Employee and employer relations and their regulatory mechanisms and institutions are undergoing profound change in contemporary capitalist societies. Globalization has created instability in the form of wage competition, the decentralization of collective bargaining and the deregulation of labour standards, thereby undermining relationships between employers, trade unions and the state at both sector and national levels. On the other hand, by opening up space for trans-nationalisation, Europeanisation has increased the complexity of the industrial relations map. The recent financial crisis has revealed deep ‘economic’ fissures within the complex European project, with profound dis-integrative implications for employment relations in Europe. New levels, actors and institutions, new relationships and interdependences among company, sectoral, national and transnational public and private stakeholders have been created.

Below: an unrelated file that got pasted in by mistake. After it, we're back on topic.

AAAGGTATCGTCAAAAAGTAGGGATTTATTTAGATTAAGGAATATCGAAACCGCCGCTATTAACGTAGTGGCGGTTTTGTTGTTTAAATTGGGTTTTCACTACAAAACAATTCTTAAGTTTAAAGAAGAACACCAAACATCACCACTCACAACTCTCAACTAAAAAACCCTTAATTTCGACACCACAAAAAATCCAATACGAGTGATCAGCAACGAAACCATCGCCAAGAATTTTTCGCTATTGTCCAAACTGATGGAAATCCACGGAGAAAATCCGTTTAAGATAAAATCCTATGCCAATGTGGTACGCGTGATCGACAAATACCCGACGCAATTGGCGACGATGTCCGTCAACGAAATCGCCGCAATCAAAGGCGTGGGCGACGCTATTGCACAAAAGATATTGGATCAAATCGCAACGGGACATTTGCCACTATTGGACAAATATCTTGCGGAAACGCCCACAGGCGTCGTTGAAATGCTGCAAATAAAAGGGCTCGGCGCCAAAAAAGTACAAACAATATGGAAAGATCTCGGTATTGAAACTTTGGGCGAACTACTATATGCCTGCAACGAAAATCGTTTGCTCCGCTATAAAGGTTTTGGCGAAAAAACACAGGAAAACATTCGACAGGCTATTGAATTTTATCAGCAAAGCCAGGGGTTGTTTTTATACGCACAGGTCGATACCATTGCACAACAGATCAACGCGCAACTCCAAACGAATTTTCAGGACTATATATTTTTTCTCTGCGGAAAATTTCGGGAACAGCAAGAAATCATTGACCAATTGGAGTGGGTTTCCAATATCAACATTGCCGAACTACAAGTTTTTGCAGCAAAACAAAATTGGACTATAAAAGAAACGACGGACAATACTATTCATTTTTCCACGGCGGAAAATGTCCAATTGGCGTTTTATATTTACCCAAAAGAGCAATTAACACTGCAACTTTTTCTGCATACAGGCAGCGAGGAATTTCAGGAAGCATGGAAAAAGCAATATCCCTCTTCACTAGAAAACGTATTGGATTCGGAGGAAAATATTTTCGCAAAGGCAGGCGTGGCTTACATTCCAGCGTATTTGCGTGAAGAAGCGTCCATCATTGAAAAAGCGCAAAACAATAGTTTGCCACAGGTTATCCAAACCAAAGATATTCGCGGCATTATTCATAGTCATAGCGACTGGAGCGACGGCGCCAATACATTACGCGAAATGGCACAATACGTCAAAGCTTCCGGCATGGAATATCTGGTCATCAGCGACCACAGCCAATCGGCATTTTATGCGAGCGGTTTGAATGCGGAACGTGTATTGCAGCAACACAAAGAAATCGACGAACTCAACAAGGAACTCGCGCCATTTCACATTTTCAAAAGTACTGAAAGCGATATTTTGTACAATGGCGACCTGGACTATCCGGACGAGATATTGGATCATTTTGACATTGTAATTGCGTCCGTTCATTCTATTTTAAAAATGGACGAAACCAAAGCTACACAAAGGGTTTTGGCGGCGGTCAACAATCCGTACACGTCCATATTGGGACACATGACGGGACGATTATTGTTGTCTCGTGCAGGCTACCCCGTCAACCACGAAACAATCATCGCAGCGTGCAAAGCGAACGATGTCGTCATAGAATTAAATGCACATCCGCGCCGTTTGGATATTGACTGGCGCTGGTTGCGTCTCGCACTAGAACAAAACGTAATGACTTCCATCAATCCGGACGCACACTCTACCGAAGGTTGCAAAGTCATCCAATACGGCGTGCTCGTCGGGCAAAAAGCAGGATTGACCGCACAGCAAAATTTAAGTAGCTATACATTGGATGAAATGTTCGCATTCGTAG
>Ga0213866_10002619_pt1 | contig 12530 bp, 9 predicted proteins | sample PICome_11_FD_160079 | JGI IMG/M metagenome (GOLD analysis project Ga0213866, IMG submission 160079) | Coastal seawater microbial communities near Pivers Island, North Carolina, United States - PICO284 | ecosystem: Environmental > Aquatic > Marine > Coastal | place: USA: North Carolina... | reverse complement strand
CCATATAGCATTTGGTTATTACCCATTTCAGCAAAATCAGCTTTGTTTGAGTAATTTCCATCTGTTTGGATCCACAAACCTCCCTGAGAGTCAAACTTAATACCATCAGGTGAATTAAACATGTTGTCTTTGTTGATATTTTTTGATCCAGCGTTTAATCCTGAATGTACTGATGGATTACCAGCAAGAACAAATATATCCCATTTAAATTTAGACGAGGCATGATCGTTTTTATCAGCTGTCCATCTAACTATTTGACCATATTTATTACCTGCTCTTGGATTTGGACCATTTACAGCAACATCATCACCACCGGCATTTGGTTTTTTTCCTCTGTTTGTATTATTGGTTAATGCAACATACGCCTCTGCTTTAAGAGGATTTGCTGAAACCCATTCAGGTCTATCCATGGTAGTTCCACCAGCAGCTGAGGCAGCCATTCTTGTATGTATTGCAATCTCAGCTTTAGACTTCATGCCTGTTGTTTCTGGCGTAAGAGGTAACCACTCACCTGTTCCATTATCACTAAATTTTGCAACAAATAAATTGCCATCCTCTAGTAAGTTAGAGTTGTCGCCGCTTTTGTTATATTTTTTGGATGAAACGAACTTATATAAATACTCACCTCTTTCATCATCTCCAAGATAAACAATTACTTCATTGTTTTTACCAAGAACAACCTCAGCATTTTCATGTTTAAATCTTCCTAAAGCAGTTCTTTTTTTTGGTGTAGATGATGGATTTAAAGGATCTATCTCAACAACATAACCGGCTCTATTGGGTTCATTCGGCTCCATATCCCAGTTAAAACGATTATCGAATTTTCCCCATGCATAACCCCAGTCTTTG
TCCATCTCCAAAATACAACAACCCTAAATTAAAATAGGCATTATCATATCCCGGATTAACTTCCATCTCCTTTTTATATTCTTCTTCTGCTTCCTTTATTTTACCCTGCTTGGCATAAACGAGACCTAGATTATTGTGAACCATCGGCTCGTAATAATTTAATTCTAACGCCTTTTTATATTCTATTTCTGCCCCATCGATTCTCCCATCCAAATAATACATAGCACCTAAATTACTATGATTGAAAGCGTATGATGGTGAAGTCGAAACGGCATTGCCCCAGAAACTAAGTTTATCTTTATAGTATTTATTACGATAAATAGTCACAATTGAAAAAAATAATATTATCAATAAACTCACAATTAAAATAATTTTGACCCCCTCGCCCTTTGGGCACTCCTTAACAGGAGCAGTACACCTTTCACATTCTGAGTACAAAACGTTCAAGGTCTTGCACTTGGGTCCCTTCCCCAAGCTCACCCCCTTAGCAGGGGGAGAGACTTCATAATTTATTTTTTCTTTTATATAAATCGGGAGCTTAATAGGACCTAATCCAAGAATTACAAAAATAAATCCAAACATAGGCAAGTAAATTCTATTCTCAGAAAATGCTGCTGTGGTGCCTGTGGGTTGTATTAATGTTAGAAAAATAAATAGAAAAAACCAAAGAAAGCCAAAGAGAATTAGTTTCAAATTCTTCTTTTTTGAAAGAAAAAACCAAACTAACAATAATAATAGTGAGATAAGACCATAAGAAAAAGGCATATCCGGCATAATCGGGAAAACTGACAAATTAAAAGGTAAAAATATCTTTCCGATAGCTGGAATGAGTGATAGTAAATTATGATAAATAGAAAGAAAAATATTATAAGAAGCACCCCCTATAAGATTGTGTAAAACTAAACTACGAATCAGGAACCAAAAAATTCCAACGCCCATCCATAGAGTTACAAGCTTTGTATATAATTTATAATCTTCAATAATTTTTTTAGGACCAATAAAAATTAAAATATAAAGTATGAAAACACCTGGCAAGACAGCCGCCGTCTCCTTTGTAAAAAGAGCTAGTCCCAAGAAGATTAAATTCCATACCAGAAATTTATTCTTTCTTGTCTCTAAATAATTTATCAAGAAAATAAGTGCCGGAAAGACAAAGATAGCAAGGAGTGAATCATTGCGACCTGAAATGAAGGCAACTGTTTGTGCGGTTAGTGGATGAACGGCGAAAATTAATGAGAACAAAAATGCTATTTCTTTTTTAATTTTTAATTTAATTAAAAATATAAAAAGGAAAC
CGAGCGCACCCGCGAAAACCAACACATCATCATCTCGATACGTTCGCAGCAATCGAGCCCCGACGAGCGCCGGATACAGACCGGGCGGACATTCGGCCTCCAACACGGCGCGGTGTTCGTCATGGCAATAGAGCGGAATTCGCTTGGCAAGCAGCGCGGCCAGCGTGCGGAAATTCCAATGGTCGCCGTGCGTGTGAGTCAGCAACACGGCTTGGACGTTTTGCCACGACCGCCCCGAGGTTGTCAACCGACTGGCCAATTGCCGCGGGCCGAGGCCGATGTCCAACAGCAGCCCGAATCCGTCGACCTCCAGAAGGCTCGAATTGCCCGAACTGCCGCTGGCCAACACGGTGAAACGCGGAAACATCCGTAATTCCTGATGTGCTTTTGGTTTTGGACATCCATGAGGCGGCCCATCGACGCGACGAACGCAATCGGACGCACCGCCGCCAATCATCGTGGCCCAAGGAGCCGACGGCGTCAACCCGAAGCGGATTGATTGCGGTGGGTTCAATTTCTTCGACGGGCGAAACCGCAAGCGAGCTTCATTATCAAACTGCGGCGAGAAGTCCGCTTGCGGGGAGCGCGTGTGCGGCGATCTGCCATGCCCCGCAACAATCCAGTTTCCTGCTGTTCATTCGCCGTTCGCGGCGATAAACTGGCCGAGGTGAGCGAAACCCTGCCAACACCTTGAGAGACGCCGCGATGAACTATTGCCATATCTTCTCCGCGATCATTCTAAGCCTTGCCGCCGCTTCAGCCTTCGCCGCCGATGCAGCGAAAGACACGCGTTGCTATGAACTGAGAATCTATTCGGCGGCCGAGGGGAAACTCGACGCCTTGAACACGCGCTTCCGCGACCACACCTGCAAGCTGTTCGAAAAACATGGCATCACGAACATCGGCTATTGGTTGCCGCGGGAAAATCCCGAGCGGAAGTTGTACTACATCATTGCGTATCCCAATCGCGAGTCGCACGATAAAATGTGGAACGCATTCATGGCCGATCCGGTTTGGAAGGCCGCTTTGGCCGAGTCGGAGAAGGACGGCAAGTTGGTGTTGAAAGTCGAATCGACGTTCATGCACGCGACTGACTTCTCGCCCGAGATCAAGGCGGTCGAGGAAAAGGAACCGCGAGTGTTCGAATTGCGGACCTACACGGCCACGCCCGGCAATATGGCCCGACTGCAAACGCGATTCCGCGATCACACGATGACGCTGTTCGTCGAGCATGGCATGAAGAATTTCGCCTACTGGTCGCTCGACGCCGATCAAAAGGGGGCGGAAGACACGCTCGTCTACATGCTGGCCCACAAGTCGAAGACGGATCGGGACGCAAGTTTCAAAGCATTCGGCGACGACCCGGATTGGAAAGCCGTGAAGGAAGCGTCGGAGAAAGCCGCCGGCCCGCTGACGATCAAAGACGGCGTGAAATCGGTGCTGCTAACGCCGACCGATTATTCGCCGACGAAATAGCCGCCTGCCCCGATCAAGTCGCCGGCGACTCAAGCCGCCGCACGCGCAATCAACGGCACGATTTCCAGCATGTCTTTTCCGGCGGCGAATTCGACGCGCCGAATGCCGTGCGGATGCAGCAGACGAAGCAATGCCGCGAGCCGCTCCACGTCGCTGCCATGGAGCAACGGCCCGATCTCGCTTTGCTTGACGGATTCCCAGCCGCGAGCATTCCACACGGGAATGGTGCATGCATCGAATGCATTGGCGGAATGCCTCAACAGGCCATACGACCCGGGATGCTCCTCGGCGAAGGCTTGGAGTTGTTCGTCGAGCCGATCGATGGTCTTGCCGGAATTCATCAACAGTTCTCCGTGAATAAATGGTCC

The edited volume focuses on the dynamics and strategies of the social partners (unions and their representatives and employers and management) involved and affected by these transformations. In particular, it provides a wide-ranging empirical evidence illustrating that a multi-level approach is today potentially the most suitable way to understand the current transformations as well as to examine their social effects. The edited volume also examines the difficulties facing social partners, particularly labour unions, in developing multi-level strategies while at the same time coping with the current economic and political changes.